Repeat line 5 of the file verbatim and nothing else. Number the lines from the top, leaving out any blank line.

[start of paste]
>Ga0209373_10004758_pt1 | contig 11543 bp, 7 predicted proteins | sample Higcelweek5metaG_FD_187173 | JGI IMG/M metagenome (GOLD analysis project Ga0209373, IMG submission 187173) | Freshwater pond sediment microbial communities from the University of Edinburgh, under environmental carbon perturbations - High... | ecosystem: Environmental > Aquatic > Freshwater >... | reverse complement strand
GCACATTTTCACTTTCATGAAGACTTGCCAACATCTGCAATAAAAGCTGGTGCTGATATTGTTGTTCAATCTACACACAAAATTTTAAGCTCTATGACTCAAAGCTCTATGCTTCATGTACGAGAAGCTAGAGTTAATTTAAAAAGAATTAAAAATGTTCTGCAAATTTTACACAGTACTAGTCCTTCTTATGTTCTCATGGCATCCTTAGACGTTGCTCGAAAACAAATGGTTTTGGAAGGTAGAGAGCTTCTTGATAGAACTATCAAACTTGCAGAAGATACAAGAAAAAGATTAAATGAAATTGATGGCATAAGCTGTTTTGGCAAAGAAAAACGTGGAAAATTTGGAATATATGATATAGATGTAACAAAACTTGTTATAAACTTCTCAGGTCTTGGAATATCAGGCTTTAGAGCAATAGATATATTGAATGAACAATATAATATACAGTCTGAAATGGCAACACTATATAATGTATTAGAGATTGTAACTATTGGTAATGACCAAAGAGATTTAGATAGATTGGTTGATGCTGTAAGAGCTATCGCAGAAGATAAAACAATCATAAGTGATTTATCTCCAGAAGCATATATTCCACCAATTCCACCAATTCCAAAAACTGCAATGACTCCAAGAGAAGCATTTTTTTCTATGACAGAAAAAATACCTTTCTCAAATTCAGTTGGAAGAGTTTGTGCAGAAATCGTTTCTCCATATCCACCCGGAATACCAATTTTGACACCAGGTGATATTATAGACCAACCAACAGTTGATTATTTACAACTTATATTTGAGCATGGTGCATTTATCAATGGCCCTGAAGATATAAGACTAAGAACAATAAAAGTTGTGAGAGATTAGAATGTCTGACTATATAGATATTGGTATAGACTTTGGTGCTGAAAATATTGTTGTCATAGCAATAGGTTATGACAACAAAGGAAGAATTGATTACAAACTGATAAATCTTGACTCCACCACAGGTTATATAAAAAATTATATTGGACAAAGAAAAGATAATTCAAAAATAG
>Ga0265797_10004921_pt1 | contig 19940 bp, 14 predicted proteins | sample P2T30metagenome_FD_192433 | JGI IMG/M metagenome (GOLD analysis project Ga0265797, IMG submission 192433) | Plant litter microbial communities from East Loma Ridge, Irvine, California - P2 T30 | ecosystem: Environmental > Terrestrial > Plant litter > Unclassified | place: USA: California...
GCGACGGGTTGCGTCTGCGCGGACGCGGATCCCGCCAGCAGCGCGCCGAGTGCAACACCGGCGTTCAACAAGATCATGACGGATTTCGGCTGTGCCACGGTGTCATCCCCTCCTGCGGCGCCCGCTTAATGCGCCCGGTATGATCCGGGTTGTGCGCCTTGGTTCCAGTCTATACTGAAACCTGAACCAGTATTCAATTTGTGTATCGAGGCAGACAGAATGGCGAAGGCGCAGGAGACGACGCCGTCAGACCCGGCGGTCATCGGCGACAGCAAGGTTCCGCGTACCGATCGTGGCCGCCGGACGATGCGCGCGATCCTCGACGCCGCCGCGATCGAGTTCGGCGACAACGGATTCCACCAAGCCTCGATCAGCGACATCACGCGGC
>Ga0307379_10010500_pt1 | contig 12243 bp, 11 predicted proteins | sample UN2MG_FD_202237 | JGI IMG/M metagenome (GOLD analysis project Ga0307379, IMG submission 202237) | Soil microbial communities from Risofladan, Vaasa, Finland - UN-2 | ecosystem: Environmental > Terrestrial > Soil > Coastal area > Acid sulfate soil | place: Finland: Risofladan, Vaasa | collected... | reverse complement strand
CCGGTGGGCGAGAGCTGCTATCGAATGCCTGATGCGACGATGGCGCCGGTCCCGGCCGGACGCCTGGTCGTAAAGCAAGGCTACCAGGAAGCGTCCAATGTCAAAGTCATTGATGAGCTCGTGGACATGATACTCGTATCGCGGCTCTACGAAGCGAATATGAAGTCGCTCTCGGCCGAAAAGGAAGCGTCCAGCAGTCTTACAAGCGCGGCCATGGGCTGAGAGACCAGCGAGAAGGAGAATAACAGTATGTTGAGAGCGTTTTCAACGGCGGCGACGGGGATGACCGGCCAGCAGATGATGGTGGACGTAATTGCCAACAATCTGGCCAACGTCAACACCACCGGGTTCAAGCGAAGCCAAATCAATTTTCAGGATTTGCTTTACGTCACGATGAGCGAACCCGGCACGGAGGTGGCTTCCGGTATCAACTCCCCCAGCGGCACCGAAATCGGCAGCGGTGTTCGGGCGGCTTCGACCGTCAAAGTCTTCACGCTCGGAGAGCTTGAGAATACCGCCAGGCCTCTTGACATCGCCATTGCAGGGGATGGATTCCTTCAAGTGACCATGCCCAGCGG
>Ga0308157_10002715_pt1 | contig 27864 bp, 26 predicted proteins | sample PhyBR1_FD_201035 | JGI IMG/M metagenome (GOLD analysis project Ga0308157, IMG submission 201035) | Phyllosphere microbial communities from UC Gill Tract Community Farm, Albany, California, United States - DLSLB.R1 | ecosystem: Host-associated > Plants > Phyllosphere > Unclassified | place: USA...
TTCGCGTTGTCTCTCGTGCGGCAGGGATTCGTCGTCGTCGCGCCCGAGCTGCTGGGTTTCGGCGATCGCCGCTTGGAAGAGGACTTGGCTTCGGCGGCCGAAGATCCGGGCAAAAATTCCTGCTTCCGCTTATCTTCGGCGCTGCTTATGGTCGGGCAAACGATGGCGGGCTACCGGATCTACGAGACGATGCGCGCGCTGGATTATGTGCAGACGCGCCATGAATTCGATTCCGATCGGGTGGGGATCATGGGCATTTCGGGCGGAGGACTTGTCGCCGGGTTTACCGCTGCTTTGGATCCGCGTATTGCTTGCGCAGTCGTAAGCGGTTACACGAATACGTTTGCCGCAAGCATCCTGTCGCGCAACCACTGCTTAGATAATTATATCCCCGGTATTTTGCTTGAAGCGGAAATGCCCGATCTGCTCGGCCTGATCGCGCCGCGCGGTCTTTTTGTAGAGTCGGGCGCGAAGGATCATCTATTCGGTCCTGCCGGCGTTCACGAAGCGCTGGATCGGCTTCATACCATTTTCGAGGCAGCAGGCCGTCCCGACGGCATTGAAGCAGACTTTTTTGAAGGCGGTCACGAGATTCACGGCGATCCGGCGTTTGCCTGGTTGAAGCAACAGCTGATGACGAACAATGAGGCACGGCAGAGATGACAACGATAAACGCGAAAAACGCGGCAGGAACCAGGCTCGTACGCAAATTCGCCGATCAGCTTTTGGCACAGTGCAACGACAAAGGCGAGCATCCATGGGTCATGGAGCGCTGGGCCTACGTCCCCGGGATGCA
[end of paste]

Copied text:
>Ga0307379_10010500_pt1 | contig 12243 bp, 11 predicted proteins | sample UN2MG_FD_202237 | JGI IMG/M metagenome (GOLD analysis project Ga0307379, IMG submission 202237) | Soil microbial communities from Risofladan, Vaasa, Finland - UN-2 | ecosystem: Environmental > Terrestrial > Soil > Coastal area > Acid sulfate soil | place: Finland: Risofladan, Vaasa | collected... | reverse complement strand